Sixth Circuit Sets Rules for Unmasking Blogger After Judgment

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By Alexis Kramer

Courts must consider the public interest in keeping judicial records open when deciding whether to unmask an anonymous internet author after a judgment has been rendered, the U.S. Court of Appeals for the Sixth Circuit held Nov. 28.

The decision is the first to consider the circumstances under which a court can protect an author’s anonymity post-judgment, according to the opinion written by Judge Helene N. White ( Signature Management Team LLC v. Doe , 2017 BL 424035, 6th Cir., No. 16-2188, 11/28/17 ).

The Sixth Circuit ordered a lower court to reconsider its decision not to reveal the identity of a blogger who allegedly criticized plaintiff Signature Management Team LLC, a marketing company, and made available copies of the company’s copyrighted textbook. The district court in Michigan entered judgment for Signature Management, but it said that naming the defendant was unnecessary after the judgment because he already destroyed all copies of the infringing work.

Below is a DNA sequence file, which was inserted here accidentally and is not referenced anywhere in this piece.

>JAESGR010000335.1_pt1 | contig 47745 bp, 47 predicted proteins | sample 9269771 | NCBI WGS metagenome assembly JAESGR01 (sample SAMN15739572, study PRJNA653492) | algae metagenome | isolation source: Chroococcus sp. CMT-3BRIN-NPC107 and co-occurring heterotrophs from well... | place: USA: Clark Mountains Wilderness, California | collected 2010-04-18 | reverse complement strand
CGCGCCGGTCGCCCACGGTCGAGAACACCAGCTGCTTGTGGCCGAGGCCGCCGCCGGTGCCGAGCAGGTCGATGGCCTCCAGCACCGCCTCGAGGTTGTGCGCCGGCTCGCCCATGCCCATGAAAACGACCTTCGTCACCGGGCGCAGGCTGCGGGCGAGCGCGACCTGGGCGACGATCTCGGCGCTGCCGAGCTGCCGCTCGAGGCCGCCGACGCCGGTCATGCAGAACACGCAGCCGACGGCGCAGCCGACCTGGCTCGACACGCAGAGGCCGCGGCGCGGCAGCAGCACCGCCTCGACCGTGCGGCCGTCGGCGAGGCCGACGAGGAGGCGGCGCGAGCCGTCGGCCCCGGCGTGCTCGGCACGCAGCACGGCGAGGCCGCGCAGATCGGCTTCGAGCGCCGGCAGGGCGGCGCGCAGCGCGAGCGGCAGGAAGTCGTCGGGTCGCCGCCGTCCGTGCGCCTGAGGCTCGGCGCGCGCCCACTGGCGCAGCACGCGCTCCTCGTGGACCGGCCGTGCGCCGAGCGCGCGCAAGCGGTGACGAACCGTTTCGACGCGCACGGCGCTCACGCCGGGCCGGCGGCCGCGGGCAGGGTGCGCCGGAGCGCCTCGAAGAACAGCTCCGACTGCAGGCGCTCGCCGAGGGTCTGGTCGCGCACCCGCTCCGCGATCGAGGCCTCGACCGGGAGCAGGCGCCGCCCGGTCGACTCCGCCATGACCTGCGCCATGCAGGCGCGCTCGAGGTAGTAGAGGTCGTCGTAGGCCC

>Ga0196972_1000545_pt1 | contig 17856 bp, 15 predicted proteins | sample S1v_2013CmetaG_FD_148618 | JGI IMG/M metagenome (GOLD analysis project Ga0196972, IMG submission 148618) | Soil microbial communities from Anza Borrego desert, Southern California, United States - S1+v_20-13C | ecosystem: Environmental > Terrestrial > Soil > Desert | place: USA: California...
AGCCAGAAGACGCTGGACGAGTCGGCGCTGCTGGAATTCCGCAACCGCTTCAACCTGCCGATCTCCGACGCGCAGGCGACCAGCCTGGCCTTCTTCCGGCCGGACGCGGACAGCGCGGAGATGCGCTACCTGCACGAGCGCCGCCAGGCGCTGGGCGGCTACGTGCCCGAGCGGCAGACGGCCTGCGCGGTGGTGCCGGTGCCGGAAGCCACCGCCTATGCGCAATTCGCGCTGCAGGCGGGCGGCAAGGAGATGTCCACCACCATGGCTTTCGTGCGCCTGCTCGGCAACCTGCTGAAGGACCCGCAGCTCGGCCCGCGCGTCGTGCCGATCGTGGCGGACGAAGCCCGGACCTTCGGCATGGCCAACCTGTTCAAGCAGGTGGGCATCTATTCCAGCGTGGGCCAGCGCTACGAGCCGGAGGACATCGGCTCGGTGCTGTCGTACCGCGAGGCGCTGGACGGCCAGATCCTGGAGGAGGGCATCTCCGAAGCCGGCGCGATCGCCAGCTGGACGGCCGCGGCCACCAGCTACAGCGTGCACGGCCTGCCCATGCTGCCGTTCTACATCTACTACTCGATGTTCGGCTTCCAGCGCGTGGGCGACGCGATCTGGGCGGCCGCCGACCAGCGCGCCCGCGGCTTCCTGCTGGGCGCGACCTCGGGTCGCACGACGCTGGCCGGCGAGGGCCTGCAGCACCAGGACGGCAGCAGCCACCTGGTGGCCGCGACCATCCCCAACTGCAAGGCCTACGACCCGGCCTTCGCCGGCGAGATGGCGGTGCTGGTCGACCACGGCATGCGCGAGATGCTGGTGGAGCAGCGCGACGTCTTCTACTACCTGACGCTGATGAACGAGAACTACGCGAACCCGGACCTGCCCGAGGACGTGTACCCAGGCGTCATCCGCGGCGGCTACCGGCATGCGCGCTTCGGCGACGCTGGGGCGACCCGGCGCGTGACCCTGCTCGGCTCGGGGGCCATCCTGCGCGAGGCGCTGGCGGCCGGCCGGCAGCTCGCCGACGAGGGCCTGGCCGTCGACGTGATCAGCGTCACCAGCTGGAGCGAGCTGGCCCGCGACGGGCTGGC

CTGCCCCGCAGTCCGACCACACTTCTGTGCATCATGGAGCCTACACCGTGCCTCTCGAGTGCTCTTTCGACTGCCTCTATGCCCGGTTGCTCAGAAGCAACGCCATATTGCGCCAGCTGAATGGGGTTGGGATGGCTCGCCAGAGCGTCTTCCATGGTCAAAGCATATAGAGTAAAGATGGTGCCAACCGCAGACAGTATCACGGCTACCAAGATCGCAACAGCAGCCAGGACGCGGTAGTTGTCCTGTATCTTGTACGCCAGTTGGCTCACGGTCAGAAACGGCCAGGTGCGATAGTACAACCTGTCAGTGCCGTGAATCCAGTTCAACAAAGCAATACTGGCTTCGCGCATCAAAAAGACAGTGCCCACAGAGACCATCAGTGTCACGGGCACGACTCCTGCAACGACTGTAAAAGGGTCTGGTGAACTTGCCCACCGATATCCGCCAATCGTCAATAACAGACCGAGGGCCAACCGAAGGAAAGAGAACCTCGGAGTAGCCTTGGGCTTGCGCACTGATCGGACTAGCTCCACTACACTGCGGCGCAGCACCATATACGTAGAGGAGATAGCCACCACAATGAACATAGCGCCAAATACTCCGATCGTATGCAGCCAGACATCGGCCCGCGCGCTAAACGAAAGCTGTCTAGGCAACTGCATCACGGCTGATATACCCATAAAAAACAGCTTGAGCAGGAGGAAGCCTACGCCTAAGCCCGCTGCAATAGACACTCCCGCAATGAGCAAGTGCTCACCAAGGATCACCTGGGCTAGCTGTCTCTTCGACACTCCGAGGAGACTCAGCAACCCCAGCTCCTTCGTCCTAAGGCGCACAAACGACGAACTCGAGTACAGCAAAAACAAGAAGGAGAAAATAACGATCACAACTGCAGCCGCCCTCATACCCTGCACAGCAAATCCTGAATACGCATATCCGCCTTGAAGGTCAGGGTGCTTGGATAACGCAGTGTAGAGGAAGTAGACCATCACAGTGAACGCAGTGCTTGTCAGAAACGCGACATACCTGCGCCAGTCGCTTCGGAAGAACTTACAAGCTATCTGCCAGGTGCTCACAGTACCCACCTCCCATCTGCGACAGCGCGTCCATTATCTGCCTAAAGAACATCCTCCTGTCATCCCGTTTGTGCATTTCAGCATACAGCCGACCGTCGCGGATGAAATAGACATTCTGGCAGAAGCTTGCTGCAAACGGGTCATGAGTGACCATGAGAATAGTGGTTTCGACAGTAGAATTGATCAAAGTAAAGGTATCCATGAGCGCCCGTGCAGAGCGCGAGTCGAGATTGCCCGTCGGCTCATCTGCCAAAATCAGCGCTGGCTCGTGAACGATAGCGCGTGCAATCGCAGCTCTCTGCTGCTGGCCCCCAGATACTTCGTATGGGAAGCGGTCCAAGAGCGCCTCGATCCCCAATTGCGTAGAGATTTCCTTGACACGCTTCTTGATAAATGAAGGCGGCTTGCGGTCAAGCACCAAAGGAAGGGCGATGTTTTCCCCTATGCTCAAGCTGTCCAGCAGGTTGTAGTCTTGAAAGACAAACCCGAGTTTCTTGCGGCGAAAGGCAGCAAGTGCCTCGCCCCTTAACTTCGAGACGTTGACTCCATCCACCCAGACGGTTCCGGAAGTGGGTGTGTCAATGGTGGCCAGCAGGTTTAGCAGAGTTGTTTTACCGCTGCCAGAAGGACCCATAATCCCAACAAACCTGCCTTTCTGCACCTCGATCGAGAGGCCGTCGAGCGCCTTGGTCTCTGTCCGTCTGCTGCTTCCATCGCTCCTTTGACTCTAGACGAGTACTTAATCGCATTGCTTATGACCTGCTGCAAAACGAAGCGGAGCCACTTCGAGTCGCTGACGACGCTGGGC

The Sixth Circuit said the district court properly considered that the defendant complied with the court’s proposed order to destroy the infringing copies, and that the First Amendment protected the majority of his blogging. But the district court failed to recognize the “strong presumption” in favor of open judicial records, the Sixth Circuit said. It sent the case back to the lower court with instructions to balance the blogger’s free speech rights with the public’s interest in open proceedings.

Kerr Russell & Weber PLC, which represented Signature Management, didn’t immediately respond to a Bloomberg Law request for comment.

Joshua Koltun, counsel for the defendant, told Bloomberg Law Nov. 28 that the opinion is “an important precedent and a victory for the First Amendment protection of anonymous speech.”

To contact the reporter on this story: Alexis Kramer in Washington at

To contact the editor responsible for this story: Keith Perine at

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